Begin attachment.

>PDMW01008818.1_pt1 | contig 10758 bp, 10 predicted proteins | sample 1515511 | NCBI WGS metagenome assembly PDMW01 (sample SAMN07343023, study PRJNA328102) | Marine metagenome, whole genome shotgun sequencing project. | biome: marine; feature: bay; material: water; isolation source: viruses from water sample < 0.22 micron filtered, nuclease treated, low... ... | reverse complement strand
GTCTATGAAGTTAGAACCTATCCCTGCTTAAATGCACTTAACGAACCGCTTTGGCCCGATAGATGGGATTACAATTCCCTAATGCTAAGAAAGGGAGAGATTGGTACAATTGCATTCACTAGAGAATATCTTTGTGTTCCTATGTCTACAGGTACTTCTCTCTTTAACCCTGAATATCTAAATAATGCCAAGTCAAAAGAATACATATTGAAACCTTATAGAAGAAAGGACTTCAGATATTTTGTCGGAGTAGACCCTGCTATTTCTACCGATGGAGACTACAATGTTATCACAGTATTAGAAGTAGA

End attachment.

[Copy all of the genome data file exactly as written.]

>PDMW01008818.1_pt1 | contig 10758 bp, 10 predicted proteins | sample 1515511 | NCBI WGS metagenome assembly PDMW01 (sample SAMN07343023, study PRJNA328102) | Marine metagenome, whole genome shotgun sequencing project. | biome: marine; feature: bay; material: water; isolation source: viruses from water sample < 0.22 micron filtered, nuclease treated, low... ... | reverse complement strand
GTCTATGAAGTTAGAACCTATCCCTGCTTAAATGCACTTAACGAACCGCTTTGGCCCGATAGATGGGATTACAATTCCCTAATGCTAAGAAAGGGAGAGATTGGTACAATTGCATTCACTAGAGAATATCTTTGTGTTCCTATGTCTACAGGTACTTCTCTCTTTAACCCTGAATATCTAAATAATGCCAAGTCAAAAGAATACATATTGAAACCTTATAGAAGAAAGGACTTCAGATATTTTGTCGGAGTAGACCCTGCTATTTCTACCGATGGAGACTACAATGTTATCACAGTATTAGAAGTAGA